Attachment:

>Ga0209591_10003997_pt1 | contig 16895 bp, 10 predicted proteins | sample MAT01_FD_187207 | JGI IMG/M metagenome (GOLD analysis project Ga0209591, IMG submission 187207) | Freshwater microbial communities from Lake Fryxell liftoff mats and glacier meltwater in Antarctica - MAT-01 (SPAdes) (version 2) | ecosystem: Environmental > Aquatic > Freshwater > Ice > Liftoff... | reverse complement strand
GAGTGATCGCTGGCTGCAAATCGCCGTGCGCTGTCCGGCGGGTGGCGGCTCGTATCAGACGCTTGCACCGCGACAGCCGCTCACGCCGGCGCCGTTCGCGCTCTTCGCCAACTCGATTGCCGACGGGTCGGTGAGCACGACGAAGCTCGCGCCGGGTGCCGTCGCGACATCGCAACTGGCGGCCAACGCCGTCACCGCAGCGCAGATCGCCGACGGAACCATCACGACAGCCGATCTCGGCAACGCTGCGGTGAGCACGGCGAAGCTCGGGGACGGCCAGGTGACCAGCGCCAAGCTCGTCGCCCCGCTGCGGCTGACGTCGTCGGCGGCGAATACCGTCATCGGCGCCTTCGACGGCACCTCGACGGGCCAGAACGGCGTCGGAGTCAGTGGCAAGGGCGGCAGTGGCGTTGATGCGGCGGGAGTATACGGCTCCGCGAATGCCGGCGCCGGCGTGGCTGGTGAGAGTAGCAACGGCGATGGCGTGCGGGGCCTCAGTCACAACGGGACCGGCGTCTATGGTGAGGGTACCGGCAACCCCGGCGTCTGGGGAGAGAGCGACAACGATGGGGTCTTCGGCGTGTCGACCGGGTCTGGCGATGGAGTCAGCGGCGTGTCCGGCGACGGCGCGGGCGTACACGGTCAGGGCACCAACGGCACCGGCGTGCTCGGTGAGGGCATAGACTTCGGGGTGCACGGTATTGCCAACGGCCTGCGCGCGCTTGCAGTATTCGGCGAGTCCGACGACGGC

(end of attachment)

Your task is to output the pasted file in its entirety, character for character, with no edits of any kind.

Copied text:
>Ga0209591_10003997_pt1 | contig 16895 bp, 10 predicted proteins | sample MAT01_FD_187207 | JGI IMG/M metagenome (GOLD analysis project Ga0209591, IMG submission 187207) | Freshwater microbial communities from Lake Fryxell liftoff mats and glacier meltwater in Antarctica - MAT-01 (SPAdes) (version 2) | ecosystem: Environmental > Aquatic > Freshwater > Ice > Liftoff... | reverse complement strand
GAGTGATCGCTGGCTGCAAATCGCCGTGCGCTGTCCGGCGGGTGGCGGCTCGTATCAGACGCTTGCACCGCGACAGCCGCTCACGCCGGCGCCGTTCGCGCTCTTCGCCAACTCGATTGCCGACGGGTCGGTGAGCACGACGAAGCTCGCGCCGGGTGCCGTCGCGACATCGCAACTGGCGGCCAACGCCGTCACCGCAGCGCAGATCGCCGACGGAACCATCACGACAGCCGATCTCGGCAACGCTGCGGTGAGCACGGCGAAGCTCGGGGACGGCCAGGTGACCAGCGCCAAGCTCGTCGCCCCGCTGCGGCTGACGTCGTCGGCGGCGAATACCGTCATCGGCGCCTTCGACGGCACCTCGACGGGCCAGAACGGCGTCGGAGTCAGTGGCAAGGGCGGCAGTGGCGTTGATGCGGCGGGAGTATACGGCTCCGCGAATGCCGGCGCCGGCGTGGCTGGTGAGAGTAGCAACGGCGATGGCGTGCGGGGCCTCAGTCACAACGGGACCGGCGTCTATGGTGAGGGTACCGGCAACCCCGGCGTCTGGGGAGAGAGCGACAACGATGGGGTCTTCGGCGTGTCGACCGGGTCTGGCGATGGAGTCAGCGGCGTGTCCGGCGACGGCGCGGGCGTACACGGTCAGGGCACCAACGGCACCGGCGTGCTCGGTGAGGGCATAGACTTCGGGGTGCACGGTATTGCCAACGGCCTGCGCGCGCTTGCAGTATTCGGCGAGTCCGACGACGGC